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College launches Creative Educator Academy, an innovation program for school districts

Janet Kiplinger Ciccone and Maddie Gehring
October 27, 2021

Educators learn enhanced uses of technology to solve educational problems

COVID-19 upset the normalcy of education, and educators and students paid the price for the disturbance.

Tracey Stuckey, clinical associate professor of learning technologies at the college, stepped in to help with the technical problems that arose or were illuminated by the pandemic.

"We have been forced to embrace ways of [addressing] educational problems because of what COVID created," Stuckey said. "We should be building on that momentum that we have right now to continue thinking creatively."

Building on that momentum is precisely the direction she's headed. Teaching creative problem solving in education is not only a focus for Stuckey, but also for the college.

The college teamed up with Apple to deliver TransformED: The Creative Educator Academy, with Stuckey as its director. Apple is supporting creative innovation to solve problems in education during this yearlong professional learning experience.

The academy is meant to support educators, especially those at high-needs school districts, in achieving within three areas of impact:

  • Transforming instructional practices in K-12 education and help educators adapt to challenging shifts in teaching and learning during the significant changes following the global COVID pandemic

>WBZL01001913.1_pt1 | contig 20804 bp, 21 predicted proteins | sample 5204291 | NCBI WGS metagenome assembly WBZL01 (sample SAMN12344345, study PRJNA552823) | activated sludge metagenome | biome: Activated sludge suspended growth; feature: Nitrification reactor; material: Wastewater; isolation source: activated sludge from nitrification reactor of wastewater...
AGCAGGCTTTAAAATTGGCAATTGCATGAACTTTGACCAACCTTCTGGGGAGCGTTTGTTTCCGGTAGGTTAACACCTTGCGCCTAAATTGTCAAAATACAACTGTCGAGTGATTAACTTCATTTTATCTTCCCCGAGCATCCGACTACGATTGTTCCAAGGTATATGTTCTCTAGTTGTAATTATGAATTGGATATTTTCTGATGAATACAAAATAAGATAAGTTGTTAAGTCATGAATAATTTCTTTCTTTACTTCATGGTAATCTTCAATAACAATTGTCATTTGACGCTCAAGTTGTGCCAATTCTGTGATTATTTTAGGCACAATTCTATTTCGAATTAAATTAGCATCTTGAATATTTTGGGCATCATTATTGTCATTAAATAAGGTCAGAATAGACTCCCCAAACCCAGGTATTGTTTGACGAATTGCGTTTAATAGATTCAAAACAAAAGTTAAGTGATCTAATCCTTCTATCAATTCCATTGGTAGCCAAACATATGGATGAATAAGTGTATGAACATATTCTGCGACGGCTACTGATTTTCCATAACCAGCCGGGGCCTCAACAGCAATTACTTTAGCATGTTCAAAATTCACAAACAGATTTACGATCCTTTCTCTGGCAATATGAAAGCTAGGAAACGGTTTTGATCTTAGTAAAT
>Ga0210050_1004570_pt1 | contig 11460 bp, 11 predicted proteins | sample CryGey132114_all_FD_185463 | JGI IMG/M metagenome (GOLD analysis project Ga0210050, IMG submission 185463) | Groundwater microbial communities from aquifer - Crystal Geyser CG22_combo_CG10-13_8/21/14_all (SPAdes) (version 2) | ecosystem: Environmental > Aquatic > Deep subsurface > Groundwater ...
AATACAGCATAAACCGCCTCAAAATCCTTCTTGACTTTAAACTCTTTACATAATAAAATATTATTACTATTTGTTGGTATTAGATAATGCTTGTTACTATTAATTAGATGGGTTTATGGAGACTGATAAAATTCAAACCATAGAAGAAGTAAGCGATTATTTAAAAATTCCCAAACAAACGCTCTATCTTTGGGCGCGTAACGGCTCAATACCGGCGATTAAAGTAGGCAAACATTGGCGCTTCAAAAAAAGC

• Improving ways to teach and provide student experiences in science, technology, engineering, art and mathematics (STEAM) education applications in grades 4-12 to prompt collaboration and build skills to meet shifting workforce needs and promote success in emerging industries
  • Driving the use of best practices in virtual and hybrid models of teaching and learning

To meet these aims, the program is providing educators with tools, professional learning online and networking experiences over one academic year. The academy will culminate in a showcase for participants, local educators and Ohio State community members.

Thirty-one educators signed up from multiple school districts, some as part of a cohort, some as individuals. They are focusing on problems in a variety of areas, such as instructional design principles, challenge-based learning and educational risk taking and creativity.

"Fostering strong collaboration with our K-12 and industry partners is a priority for the college," said Don Pope-Davis, dean of the College of Education and Human Ecology. "Initiatives like the Creative Educator Academy allow us to break down barriers and engage educators from the university, school districts and regional organizations in the shared work of enhancing learning experiences and raising achievement for all students."

Innovative thinking leads to innovative learning

Academy participants (L-R) Candy Bores, Vivian Brownlow and (far right) Chris Jones pause for a moment during the academy on-boarding session with Tracey Stuckey (second from right)

Academy participants (L-R) Candy Bores, Vivian Brownlow and (far right) Chris Jones pause for a moment during the academy on-boarding session with Tracey Stuckey (second from right)

Environment impacts the way a child learns, explained Chris Jones, a business teacher and career coordinator with the Mid-Ohio Educational Service Center in Mansfield, Ohio.

Jones works with F.I.R.S.T School in the Mansfield area, funded by the Ohio Department of Education's Private Residential Treatment Facility Pilot Program. The school serves girls and young women recovering from traumatized backgrounds, so education isn't always their first priority.

Jones, along with F.I.R.S.T. School teacher Vivian Brownlow, signed up for the academy to boost his students' interest in learning. He wants to use technology in new ways for his students to track their learning progress.